Microsoft’s new operating system, Windows Vista, is late. While this may come as bad news to computer makers, the reasons behind the delay are good for those who already have invested in Microsoft training.
Computer programming commentators are burning up the blogs and news shows. Microsoft’s hotly anticipated new Windows version, the first Windows release in five years, has been delayed yet again.
Microsoft Jobs Scare Averted
According to the New York Times, the reasons for the tardiness may be good news for those who already have Microsoft jobs and received Microsoft training.
According to insiders, the delay is because Microsoft, unlike Apple, insists on making its signature operating system compatible with all its previous versions. And this proves to be increasingly complicated for Microsoft programmers as times go on.
Microsoft Training Saved By Compatibility
Apple doesn’t worry about compatibility. If you use Apple OS X and try to operate an application that predates it, your Apple computer just fires up OS 9 to run parallel to OS X.
This is not allowed with Microsoft. Consequently, it becomes more and more difficult for Microsoft programmers to update Windows. But it also means that any new Windows system will never stray far from what Microsoft training recipients know already. Windows is always limited by what came before.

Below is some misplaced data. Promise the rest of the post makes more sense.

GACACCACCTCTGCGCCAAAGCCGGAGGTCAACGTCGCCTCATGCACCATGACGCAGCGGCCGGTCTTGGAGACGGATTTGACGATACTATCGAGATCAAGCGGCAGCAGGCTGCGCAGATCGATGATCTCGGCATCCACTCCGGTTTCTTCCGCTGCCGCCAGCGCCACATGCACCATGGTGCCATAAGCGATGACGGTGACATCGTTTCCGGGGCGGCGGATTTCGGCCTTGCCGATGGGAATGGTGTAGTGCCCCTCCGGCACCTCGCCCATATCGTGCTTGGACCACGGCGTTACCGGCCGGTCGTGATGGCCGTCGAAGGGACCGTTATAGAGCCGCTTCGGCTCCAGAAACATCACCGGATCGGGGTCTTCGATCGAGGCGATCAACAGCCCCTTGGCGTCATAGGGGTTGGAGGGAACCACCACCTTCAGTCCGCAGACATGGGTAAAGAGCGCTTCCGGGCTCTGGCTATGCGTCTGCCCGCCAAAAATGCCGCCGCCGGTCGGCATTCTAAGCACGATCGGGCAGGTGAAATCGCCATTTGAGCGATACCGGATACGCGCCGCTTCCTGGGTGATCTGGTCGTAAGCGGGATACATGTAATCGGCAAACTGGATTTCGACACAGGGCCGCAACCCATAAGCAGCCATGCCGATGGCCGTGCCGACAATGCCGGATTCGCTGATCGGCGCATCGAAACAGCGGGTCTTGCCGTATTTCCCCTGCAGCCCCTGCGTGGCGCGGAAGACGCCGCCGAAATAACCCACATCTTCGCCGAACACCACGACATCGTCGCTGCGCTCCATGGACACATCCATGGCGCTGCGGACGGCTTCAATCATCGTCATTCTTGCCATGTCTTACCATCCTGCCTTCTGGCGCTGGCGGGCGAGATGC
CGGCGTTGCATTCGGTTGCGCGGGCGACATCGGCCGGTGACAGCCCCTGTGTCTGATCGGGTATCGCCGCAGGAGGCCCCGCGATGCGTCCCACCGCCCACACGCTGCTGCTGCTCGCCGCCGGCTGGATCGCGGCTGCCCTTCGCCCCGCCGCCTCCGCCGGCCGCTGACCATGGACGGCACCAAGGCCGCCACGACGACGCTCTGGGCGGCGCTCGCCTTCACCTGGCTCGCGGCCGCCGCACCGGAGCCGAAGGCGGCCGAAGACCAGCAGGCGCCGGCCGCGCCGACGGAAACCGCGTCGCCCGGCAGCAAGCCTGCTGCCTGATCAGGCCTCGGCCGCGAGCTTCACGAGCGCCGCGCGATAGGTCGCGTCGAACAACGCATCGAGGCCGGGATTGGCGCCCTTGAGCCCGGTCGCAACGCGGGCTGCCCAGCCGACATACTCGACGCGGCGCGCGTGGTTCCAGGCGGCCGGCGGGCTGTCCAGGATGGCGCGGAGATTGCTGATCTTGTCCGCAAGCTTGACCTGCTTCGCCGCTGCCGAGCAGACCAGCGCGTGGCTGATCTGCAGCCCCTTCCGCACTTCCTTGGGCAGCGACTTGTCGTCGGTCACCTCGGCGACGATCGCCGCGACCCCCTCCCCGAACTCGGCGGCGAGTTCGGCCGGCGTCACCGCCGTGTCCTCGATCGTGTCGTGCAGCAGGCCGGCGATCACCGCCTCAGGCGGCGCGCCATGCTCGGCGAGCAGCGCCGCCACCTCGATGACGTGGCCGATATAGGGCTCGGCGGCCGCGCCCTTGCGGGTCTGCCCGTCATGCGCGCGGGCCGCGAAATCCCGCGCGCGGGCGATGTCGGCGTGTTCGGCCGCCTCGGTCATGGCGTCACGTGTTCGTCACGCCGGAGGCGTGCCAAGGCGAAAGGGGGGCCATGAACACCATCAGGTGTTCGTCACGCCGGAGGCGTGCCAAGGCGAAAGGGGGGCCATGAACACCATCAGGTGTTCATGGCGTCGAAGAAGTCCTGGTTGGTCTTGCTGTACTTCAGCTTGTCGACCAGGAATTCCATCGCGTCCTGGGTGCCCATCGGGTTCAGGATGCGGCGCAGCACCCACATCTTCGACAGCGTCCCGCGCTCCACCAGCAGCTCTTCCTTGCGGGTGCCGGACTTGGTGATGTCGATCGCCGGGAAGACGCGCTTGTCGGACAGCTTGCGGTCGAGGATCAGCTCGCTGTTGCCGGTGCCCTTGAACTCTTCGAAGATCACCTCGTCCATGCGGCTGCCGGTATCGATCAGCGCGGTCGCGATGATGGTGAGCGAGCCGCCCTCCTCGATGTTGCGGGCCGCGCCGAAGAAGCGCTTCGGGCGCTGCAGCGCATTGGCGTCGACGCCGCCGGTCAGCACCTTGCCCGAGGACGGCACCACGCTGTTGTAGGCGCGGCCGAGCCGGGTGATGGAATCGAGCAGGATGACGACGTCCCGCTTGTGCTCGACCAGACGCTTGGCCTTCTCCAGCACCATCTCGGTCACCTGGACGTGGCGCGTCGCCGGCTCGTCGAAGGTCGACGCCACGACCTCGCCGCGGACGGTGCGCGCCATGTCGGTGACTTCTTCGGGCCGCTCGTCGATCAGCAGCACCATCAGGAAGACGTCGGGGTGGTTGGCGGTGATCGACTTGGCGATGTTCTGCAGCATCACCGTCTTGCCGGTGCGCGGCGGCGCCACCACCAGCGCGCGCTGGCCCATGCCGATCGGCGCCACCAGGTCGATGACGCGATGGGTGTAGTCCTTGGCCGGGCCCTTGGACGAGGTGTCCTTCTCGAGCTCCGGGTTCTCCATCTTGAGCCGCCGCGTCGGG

Microsoft Hampered By Compatibility?
“Microsoft feels it can’t get away with breaking compatibility,” said Mendel Rosenblum, a Stanford University computer scientist in the New York Times. “All of their applications must continue to run, and from an architectural point of view that’s a very painful thing.”
Microsoft training has become a worldwide standard for office work. Microsoft offers many levels of certification to prove expertise in using and programming its products.
Consequences for Microsoft Jobs
People with Microsoft jobs has been hugely anticipating the release of Windows Vista as Windows is the bedrock of whatever form of computer work they do.
For a while, when Vista was still known as the Longhorn project, it looked like the new version would be a radical turn from Windows of old. But Microsoft changed their direction, delaying the release date of the new Windows, but giving many with Microsoft training a big dose of relief.
The new Windows won’t be the radical break they feared.